A cold Sunday morning in Washington, DC isn’t when you would expect to find hundreds of utility regulators and energy geeks talking about electric power resource adequacy, but that’s exactly what happened yesterday morning. The National Association of Regulatory Utility Commissioners (NARUC) is holding its annual Winter Committee meetings this week, and one of its kickoff events was the now-traditional Sunday morning NARUC/FERC Collaborative, an event heavily populated with state and FERC commissioners, staff and other stakeholders.
This year’s topic was resource adequacy – assuring that power is available when we need it now and in the future. Wind and solar power figured prominently in the discussion; unfortunately, energy efficiency received no mention.
Organizers for the Collaborative brought RTOs, utilities, and other market participants from across the country to discuss the state and FERC roles in assuring resource adequacy. Utility regulatory expert Scott Hempling kicked off the morning by summarizing FERC and state spheres of jurisdiction. Check out his new and useful Electricity Jurisdiction “cheat sheet” to help understand these sometimes unclear boundaries.
The panelists focused on several questions, including how best to craft a reserve margin (the level of additional power resources reasonably necessary to protect against unexpected power needs), and whether forward electricity capacity markets are needed to maintain the financial viability of nuclear power and other resources and spur new resource development. The very recent events of the “Polar Vortex” were on everyone’s minds: record-high gas and electricity prices and power plant breakdowns remind us of the need to continue to increase our supply of clean power with zero fuel cost and no carbon emissions.
Make Room for Wind and Solar
Panelists from all regions commented on the impact of increasing levels of renewable energy on planning reserve margins and capacity markets. The Electric Reliability Council of Texas (ERCOT) was cited as having among the best renewable energy integration operational rules in the country. At least one speaker made the point that we can expand renewable energy supply simply with better operational practices such as sub-hourly energy market dispatch, better forecasting, and other solutions.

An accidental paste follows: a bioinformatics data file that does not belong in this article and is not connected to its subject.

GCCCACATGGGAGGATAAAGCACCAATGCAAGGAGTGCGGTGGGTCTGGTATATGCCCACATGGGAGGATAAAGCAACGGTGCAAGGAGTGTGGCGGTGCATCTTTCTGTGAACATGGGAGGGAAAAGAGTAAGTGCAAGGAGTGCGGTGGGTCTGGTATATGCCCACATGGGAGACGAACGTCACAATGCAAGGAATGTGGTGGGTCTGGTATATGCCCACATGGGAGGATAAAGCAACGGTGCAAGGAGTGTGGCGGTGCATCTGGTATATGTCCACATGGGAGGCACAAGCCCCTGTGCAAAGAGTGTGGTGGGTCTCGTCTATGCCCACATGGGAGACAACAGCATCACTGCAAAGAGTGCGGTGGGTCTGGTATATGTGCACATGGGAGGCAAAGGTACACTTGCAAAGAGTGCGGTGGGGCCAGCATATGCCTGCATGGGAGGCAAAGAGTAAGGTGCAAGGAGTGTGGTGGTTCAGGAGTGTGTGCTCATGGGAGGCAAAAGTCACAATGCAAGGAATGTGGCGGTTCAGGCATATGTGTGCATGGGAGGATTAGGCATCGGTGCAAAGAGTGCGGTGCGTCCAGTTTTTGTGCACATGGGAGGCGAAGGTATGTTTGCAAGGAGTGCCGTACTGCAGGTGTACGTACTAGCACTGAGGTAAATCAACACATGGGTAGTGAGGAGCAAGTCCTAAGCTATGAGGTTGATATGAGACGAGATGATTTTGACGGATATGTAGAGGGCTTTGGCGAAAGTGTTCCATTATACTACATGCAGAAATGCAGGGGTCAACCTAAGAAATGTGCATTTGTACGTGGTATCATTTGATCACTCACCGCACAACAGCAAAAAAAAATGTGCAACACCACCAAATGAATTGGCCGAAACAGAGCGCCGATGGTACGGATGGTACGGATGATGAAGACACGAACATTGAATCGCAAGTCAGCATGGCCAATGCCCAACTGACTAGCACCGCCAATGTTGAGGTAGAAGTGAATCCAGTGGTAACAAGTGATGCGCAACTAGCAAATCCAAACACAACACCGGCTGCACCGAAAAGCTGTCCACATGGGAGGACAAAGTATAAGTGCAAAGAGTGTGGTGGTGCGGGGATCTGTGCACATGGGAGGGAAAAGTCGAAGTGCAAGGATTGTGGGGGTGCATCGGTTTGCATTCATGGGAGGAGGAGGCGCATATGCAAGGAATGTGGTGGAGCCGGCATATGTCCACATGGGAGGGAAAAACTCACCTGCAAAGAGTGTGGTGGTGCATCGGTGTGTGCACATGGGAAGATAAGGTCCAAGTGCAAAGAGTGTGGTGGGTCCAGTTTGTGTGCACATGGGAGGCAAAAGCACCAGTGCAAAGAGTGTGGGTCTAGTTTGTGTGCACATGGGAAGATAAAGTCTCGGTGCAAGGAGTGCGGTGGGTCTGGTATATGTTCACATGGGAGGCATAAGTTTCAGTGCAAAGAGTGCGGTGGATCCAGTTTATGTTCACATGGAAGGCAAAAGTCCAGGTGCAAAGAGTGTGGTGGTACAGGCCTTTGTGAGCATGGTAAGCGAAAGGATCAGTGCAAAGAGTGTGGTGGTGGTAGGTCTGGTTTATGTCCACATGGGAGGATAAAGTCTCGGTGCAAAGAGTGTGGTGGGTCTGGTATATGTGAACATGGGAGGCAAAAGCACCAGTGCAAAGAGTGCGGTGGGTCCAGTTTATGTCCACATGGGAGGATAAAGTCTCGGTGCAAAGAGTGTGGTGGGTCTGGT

Xcel Energy’s representative pointed out that future capacity market design needs to consider factors beyond peak demand, such as flexible, fast-acting resources and firm fuel arrangements to avoid natural gas supply shortfalls. Flexible resources such as fast-acting combustion turbines and demand response are valuable because they can “ramp” up and down in tandem with renewable power output – for example, ramping up to meet late afternoon peak demand as the sun sets and solar panel power levels decline.
Other themes at the Collaborative included:
- More regional and inter-regional power sharing improves reliability and saves money. It’s clear from listening to the panels (even if some of the panelists didn’t admit it) that bigger is usually better for overall system reliability, power-sharing and renewables integration. We are awaiting FERC’s decisions in the pending Order 1000 inter-regional compliance filings, knowing that strengthening inter-regional planning helps the electric grid, consumers, and the environment.
- Different regions face unique challenges, such as droughts in California, natural gas supply challenges, and other region-specific market and resource issues. Again, regional and interregional cooperation can help meet these challenges.
- Continuing sharp disagreement over whether mandatory forward capacity markets are needed to maintain financial viability of existing resources. MISO figured prominently here. Exelon (an independent power producer with mostly-nuclear fleet) criticized MISO’s lack of an effective capacity market, which relies on integrated state planning to meet most of MISO’s capacity needs. Wisconsin Commissioner Callisto pointed out that Dominion Resources did not cite MISO’s lack of a mandatory market as a reason for closing its uneconomic Kewaunee nuclear power station near Green Bay, Wisconsin.
Whither Energy Efficiency?
One disappointment was that no one mentioned energy efficiency as a cost-effective resource adequacy solution, even though it’s cost-effective and measurable and most RTO capacity markets allow efficiency to compete against power plants. As the Regulatory Assistance Project points out in a new report, expanding energy efficiency, along with energy storage and other solutions, can help integrate clean power into the grid and “teach the duck to fly” (a reference to a now-popular California ISO chart) by smoothing out high ramp demands and further reducing carbon pollution from both gas and coal plants. We agree: States and the FERC should devote more attention to both measuring and incenting energy efficiency as a dependable capacity resource.